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HELP...Guitar goes completely out of tune when I break an E string!

constantineconstantine New York✭✭✭✭ Eastman DM2/v
Hello - I use a Mateos Oval hole guitar, great guitar but the first one I have ever owned that goes way out of tune when I break the high E string (sharp). Could that be a flimsy tailpiece? If anyone has experience with this problem I could sure use the input. I tried to finish the song out last gig after i broke the string and I sounded like I was playing some Romulan microtonal guitar!! bad!

Comments

  • Wim GlennWim Glenn oƃɐɔᴉɥƆModerator 503
    edited August 2017 Posts: 1,020
    That's pretty normal for a good quality GJ guitar. I would guess it's more about the neck and the top than the tailpiece, because those are the more moving parts of the instrument. The relief in the neck is counteracted by the pullback from the strings (which is why you should only sight down the neck and make any adjustments on the truss rod whilst the strings are tuned to tension, by the way), so when one string snaps all that balance goes out of whack.

    You can get guitars that are built like a truck and barely move, they have a thick top and a stiff neck, and don't respond much to the strings. But these are usually bad, cheap guitars that sound like crap - better to have a luthier guitar that sounds beautiful :)

    And I don't think you can really do anything much about it. Just put on a new string on and tune up again.
    constantinejuanderer
  • juandererjuanderer HoustonNew Manouche Latcho Drom Djangology Koa
    Posts: 69
    Stop breaking strings. Hope that helps.
    constantineElí Saúl
  • constantineconstantine New York✭✭✭✭ Eastman DM2/v
    Posts: 389
  • I think Wim is right on. Just a side effect of a lightly built probably very responsive guitar.
    The Magic really starts to happen when you can play it with your eyes closed
  • djangologydjangology Portland, OregonModerator Dell Arte Hommage
    edited August 2017 Posts: 887
    I think I broke a lot of strings in the first 5 years I played gypsy jazz. Sometimes 1-2 times a month, especially the D string and E string. Since i passed the 5 year mark, I hardly break them ever. So, my long term advice: don't worry about it, it's probably just a side-effect of your right hand technique.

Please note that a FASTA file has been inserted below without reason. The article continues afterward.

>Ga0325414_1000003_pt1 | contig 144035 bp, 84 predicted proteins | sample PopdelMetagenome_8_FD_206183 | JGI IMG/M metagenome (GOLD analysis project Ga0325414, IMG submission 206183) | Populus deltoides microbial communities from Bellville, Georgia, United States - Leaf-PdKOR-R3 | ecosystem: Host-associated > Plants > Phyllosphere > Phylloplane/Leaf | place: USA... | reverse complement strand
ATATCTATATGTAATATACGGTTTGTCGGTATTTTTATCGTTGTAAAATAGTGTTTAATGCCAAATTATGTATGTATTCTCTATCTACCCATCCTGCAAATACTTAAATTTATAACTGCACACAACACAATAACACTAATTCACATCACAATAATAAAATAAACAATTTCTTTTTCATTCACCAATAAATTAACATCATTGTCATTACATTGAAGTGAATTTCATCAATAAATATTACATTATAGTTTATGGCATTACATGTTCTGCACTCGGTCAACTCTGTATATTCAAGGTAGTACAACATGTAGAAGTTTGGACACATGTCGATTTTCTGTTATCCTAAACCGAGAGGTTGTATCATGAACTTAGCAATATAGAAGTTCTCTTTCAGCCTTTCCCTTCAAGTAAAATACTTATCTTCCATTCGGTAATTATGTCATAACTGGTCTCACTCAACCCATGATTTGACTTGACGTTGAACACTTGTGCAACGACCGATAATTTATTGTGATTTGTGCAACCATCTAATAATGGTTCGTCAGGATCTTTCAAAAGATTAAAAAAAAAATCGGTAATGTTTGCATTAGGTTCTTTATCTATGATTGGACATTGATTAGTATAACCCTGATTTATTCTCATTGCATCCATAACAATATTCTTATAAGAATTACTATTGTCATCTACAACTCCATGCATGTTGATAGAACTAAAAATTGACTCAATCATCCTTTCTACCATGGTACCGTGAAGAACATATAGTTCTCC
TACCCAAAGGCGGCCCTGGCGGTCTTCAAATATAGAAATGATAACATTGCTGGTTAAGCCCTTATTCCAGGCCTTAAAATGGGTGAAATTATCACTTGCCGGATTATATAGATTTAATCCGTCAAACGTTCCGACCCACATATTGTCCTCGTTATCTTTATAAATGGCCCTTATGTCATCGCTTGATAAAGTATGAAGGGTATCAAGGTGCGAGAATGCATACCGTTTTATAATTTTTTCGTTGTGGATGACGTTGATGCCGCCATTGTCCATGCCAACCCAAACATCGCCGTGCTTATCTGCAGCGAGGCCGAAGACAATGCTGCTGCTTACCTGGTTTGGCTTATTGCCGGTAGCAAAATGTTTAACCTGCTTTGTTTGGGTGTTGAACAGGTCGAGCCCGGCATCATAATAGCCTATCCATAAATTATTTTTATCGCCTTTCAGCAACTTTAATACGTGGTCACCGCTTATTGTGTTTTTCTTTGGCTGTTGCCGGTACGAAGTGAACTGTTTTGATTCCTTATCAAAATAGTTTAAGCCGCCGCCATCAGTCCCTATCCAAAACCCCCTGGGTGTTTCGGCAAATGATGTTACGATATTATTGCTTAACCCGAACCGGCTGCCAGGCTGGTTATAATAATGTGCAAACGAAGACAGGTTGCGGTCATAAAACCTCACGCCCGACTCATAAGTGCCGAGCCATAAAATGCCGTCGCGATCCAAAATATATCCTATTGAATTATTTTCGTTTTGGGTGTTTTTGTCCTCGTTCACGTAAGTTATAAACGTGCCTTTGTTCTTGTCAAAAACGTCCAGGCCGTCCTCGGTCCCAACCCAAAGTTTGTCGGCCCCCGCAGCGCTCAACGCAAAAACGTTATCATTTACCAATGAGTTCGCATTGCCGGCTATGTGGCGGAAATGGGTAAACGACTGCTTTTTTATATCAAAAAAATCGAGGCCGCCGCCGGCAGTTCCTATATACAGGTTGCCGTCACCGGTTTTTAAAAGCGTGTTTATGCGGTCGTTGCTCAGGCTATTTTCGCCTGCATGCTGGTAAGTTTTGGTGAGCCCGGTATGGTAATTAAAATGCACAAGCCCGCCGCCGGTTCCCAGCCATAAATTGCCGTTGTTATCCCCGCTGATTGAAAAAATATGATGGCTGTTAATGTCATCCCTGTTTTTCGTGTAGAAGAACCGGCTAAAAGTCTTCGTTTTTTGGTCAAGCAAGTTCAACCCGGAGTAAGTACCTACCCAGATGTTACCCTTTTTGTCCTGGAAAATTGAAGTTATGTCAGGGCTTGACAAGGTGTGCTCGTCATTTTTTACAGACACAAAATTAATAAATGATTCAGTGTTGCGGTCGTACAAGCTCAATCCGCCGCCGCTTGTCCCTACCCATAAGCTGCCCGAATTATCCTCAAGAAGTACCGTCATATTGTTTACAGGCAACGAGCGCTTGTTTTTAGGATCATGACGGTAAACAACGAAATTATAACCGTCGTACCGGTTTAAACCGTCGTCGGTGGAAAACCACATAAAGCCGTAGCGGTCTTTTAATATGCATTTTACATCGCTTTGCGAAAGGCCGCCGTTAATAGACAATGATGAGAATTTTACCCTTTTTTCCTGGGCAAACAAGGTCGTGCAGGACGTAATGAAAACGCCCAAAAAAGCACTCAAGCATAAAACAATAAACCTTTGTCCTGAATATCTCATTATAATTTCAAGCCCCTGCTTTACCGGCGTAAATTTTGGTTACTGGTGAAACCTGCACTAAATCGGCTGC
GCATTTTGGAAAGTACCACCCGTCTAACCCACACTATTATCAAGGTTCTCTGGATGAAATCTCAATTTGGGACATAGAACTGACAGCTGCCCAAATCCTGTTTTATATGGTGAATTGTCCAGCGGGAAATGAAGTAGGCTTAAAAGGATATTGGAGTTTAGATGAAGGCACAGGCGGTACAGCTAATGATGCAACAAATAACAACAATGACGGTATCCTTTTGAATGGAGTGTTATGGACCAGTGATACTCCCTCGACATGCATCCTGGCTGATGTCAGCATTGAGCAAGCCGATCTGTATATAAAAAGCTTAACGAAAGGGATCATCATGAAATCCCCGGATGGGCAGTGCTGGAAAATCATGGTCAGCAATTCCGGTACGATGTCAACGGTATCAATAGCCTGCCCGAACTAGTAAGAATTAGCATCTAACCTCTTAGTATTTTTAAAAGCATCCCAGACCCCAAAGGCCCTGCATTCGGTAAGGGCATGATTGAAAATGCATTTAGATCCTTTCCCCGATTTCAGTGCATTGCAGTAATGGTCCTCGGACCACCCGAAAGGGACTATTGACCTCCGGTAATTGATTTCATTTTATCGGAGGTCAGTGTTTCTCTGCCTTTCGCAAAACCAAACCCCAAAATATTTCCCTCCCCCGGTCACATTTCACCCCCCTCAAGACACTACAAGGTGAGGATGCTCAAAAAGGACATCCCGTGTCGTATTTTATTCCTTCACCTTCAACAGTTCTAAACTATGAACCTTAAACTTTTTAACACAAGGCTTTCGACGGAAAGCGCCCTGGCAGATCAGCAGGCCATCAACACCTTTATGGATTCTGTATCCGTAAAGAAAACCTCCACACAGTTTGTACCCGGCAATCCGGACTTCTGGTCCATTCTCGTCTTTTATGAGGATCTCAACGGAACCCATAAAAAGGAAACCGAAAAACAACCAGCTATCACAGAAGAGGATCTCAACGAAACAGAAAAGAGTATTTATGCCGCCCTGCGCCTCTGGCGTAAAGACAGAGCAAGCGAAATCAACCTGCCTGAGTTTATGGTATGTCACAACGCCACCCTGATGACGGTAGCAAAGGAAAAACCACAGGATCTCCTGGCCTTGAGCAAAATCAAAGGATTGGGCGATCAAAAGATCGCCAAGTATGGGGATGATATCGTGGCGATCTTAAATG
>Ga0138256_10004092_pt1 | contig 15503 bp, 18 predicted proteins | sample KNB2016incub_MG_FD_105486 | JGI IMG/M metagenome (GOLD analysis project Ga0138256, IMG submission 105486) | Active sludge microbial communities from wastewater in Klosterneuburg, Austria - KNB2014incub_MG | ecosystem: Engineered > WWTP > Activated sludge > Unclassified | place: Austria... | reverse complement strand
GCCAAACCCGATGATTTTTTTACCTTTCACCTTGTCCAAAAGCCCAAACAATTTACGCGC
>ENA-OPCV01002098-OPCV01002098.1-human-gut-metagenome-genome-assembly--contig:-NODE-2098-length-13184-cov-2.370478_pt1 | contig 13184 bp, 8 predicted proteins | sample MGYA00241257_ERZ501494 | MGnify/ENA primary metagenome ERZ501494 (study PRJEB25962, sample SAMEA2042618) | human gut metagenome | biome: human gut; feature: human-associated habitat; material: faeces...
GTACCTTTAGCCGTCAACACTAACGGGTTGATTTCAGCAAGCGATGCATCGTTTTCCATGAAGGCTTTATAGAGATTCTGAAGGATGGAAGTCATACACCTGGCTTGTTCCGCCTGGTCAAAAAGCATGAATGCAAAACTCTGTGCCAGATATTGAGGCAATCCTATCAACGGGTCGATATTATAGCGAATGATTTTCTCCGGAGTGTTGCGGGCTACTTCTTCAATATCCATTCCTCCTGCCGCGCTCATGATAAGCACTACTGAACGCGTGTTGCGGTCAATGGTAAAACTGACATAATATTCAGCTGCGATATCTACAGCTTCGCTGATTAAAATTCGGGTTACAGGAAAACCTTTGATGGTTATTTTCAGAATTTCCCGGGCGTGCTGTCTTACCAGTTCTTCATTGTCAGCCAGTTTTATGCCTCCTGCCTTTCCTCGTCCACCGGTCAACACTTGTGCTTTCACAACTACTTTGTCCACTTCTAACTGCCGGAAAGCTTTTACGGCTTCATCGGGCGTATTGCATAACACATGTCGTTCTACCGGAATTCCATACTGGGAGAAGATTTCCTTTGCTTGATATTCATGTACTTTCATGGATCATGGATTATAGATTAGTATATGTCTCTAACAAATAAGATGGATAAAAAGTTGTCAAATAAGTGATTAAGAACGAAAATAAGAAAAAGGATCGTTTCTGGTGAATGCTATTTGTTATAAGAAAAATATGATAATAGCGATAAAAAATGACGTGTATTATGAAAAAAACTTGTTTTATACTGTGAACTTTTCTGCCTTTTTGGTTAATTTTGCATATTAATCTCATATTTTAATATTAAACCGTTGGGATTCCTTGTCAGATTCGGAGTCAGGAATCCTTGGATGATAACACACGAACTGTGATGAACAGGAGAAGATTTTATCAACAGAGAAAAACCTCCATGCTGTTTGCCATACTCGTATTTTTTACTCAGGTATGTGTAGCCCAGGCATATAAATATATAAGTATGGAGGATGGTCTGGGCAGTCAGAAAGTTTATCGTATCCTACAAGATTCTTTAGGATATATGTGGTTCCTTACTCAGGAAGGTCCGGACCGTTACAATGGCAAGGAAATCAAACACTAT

For comparison: I play 12 hours a week on average and change my strings only once every 6 months. I also don't use the light guage .10s any more... I use the .11s.

    I was watching Stephane Wrembel jam once, and he broke his E string and just kept on going full speed without regard. Since then, I no longer think about string breakages as much of a show-stopper...
    constantine
    ---
    "I want to party like its 1939!"
  • Elí SaúlElí Saúl Toluca, Mexico.New Dell'Arte DG-H2
    Posts: 99
    djangology wrote: »
    I think I broke a lot of strings in the first 5 years I played gypsy jazz. Sometimes 1-2 times a month, especially the D string and E string. Since i passed the 5 year mark, I hardly break them ever. So, my long term advice: don't worry about it, it's probably just a side-effect of your right hand technique.

    For comparison: I play 12 hours a week on average and change my strings only once every 6 months.

    How do you manage? Strings life last for me around 2 months (barely), after that the intonation issues due to being wore out get too annoying and I change set. This not just on Manouche but in any guitar I use regularly, however I play way more than 12 hours at week so that might count as well.
  • ShemiShemi Cardiff✭✭✭
    Posts: 170
    I think the oils and sweat of people's hands can differ from player to player hence why the same make of strings can last longer for one and not another. Of course, this is one ofany variables.
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